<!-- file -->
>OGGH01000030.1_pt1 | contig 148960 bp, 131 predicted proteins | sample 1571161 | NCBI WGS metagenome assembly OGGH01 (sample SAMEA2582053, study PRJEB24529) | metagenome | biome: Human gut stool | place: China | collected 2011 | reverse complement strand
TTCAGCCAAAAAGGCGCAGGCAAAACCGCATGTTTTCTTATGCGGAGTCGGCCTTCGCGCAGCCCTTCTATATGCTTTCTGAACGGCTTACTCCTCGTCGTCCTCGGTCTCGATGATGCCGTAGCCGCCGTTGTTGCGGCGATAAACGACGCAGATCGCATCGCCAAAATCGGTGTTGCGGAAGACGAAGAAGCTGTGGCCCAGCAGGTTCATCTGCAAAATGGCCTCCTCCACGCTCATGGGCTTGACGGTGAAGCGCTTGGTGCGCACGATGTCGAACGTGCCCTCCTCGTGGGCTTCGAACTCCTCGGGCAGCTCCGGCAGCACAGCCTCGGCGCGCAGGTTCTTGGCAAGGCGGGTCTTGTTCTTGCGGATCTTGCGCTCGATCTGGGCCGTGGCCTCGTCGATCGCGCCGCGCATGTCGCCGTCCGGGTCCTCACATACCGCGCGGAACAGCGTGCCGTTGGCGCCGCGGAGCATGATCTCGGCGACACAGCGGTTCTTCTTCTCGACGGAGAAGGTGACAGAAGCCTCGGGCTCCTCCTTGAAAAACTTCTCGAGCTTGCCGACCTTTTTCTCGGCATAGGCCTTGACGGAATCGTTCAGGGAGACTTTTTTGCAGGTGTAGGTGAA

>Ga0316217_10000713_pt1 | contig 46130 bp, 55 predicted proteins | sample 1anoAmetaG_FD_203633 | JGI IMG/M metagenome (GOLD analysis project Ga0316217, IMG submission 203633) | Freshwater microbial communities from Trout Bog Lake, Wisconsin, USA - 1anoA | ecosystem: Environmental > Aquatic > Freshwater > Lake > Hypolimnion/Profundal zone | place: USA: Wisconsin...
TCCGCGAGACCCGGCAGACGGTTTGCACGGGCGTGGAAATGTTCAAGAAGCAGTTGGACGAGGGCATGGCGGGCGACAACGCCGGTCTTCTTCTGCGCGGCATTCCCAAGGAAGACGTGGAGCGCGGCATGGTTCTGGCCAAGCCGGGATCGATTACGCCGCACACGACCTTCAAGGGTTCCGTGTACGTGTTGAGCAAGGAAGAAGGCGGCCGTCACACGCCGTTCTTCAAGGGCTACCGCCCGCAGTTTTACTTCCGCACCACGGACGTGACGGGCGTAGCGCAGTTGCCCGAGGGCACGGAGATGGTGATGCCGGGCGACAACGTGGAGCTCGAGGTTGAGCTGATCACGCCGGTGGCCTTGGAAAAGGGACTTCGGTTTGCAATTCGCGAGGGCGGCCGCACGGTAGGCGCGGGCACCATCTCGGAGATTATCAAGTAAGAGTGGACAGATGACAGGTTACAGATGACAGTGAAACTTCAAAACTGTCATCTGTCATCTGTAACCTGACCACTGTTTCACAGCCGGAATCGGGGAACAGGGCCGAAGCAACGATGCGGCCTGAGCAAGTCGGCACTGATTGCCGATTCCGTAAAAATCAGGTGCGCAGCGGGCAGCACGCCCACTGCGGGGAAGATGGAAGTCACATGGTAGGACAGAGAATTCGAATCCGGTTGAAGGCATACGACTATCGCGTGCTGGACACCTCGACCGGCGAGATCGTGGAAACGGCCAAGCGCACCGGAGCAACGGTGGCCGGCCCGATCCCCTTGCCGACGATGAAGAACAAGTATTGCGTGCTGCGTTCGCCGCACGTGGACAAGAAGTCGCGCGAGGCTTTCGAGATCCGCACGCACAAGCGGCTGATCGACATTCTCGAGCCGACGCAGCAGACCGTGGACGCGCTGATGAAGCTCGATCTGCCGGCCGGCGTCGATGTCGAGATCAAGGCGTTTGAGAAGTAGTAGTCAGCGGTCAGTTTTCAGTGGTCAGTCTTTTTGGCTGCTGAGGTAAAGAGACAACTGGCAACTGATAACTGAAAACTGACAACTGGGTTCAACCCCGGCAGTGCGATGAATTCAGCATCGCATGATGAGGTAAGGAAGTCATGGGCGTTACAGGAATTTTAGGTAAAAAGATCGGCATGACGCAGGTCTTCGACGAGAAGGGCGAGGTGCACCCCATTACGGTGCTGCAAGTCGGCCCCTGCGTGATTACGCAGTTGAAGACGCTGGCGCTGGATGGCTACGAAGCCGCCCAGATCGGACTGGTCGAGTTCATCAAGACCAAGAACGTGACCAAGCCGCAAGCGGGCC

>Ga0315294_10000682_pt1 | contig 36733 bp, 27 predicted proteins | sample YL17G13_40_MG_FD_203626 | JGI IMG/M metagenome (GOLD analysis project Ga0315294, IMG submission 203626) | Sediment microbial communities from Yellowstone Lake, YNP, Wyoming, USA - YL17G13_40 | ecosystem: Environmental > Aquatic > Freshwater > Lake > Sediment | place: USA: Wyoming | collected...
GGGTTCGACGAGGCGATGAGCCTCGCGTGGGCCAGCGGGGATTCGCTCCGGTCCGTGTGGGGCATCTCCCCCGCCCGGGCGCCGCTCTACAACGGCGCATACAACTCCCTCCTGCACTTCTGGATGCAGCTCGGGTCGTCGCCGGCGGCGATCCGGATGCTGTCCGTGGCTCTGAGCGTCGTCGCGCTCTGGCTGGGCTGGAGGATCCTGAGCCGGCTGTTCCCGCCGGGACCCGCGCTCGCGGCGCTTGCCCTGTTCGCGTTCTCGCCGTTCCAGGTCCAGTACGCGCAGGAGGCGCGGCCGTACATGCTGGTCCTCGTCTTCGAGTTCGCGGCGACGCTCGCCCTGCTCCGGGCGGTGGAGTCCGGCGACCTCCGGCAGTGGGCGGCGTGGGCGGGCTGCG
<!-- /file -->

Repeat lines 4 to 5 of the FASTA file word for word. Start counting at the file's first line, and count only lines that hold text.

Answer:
TCCGCGAGACCCGGCAGACGGTTTGCACGGGCGTGGAAATGTTCAAGAAGCAGTTGGACGAGGGCATGGCGGGCGACAACGCCGGTCTTCTTCTGCGCGGCATTCCCAAGGAAGACGTGGAGCGCGGCATGGTTCTGGCCAAGCCGGGATCGATTACGCCGCACACGACCTTCAAGGGTTCCGTGTACGTGTTGAGCAAGGAAGAAGGCGGCCGTCACACGCCGTTCTTCAAGGGCTACCGCCCGCAGTTTTACTTCCGCACCACGGACGTGACGGGCGTAGCGCAGTTGCCCGAGGGCACGGAGATGGTGATGCCGGGCGACAACGTGGAGCTCGAGGTTGAGCTGATCACGCCGGTGGCCTTGGAAAAGGGACTTCGGTTTGCAATTCGCGAGGGCGGCCGCACGGTAGGCGCGGGCACCATCTCGGAGATTATCAAGTAAGAGTGGACAGATGACAGGTTACAGATGACAGTGAAACTTCAAAACTGTCATCTGTCATCTGTAACCTGACCACTGTTTCACAGCCGGAATCGGGGAACAGGGCCGAAGCAACGATGCGGCCTGAGCAAGTCGGCACTGATTGCCGATTCCGTAAAAATCAGGTGCGCAGCGGGCAGCACGCCCACTGCGGGGAAGATGGAAGTCACATGGTAGGACAGAGAATTCGAATCCGGTTGAAGGCATACGACTATCGCGTGCTGGACACCTCGACCGGCGAGATCGTGGAAACGGCCAAGCGCACCGGAGCAACGGTGGCCGGCCCGATCCCCTTGCCGACGATGAAGAACAAGTATTGCGTGCTGCGTTCGCCGCACGTGGACAAGAAGTCGCGCGAGGCTTTCGAGATCCGCACGCACAAGCGGCTGATCGACATTCTCGAGCCGACGCAGCAGACCGTGGACGCGCTGATGAAGCTCGATCTGCCGGCCGGCGTCGATGTCGAGATCAAGGCGTTTGAGAAGTAGTAGTCAGCGGTCAGTTTTCAGTGGTCAGTCTTTTTGGCTGCTGAGGTAAAGAGACAACTGGCAACTGATAACTGAAAACTGACAACTGGGTTCAACCCCGGCAGTGCGATGAATTCAGCATCGCATGATGAGGTAAGGAAGTCATGGGCGTTACAGGAATTTTAGGTAAAAAGATCGGCATGACGCAGGTCTTCGACGAGAAGGGCGAGGTGCACCCCATTACGGTGCTGCAAGTCGGCCCCTGCGTGATTACGCAGTTGAAGACGCTGGCGCTGGATGGCTACGAAGCCGCCCAGATCGGACTGGTCGAGTTCATCAAGACCAAGAACGTGACCAAGCCGCAAGCGGGCC

>Ga0315294_10000682_pt1 | contig 36733 bp, 27 predicted proteins | sample YL17G13_40_MG_FD_203626 | JGI IMG/M metagenome (GOLD analysis project Ga0315294, IMG submission 203626) | Sediment microbial communities from Yellowstone Lake, YNP, Wyoming, USA - YL17G13_40 | ecosystem: Environmental > Aquatic > Freshwater > Lake > Sediment | place: USA: Wyoming | collected...